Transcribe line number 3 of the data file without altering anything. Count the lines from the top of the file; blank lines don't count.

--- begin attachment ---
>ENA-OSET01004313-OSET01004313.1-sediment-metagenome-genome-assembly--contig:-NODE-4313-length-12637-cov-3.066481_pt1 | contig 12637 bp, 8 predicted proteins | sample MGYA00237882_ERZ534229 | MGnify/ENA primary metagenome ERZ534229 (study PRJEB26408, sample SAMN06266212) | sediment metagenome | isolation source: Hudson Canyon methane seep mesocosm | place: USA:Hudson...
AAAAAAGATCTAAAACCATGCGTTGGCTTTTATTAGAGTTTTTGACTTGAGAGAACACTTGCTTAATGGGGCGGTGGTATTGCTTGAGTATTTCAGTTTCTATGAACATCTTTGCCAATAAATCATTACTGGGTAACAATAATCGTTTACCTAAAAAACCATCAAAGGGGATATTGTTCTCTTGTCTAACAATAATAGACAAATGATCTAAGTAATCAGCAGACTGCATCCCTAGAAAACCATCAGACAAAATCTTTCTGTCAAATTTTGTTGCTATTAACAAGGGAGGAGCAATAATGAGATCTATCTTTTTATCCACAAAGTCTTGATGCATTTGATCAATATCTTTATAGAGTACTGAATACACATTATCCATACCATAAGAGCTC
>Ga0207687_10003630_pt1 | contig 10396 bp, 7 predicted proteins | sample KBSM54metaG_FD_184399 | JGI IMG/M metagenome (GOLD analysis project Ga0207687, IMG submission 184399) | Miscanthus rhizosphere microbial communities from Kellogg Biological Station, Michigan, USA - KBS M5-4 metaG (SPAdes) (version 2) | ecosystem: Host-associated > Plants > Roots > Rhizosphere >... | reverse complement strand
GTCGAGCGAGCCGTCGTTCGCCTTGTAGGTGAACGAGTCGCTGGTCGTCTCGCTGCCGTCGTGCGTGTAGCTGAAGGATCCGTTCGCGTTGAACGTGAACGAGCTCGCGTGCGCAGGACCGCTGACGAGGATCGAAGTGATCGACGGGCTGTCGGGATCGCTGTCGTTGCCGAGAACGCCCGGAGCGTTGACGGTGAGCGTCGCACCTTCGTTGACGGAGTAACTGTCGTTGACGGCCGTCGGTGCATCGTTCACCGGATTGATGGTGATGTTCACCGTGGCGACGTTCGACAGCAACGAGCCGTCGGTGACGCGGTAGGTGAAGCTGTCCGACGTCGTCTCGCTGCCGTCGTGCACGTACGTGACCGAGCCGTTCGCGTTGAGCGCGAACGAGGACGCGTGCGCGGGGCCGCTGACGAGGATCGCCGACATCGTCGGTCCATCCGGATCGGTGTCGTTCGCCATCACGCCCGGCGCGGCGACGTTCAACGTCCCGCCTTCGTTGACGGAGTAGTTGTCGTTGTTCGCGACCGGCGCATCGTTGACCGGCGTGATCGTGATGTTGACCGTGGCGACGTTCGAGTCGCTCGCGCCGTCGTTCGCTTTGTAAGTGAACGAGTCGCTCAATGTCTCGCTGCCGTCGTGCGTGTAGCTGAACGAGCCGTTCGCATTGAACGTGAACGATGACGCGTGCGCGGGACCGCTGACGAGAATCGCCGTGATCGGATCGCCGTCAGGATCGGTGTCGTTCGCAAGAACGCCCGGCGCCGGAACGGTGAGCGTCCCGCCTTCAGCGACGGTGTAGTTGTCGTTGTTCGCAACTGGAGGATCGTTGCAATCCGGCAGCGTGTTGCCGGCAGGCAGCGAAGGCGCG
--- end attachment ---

>Ga0207687_10003630_pt1 | contig 10396 bp, 7 predicted proteins | sample KBSM54metaG_FD_184399 | JGI IMG/M metagenome (GOLD analysis project Ga0207687, IMG submission 184399) | Miscanthus rhizosphere microbial communities from Kellogg Biological Station, Michigan, USA - KBS M5-4 metaG (SPAdes) (version 2) | ecosystem: Host-associated > Plants > Roots > Rhizosphere >... | reverse complement strand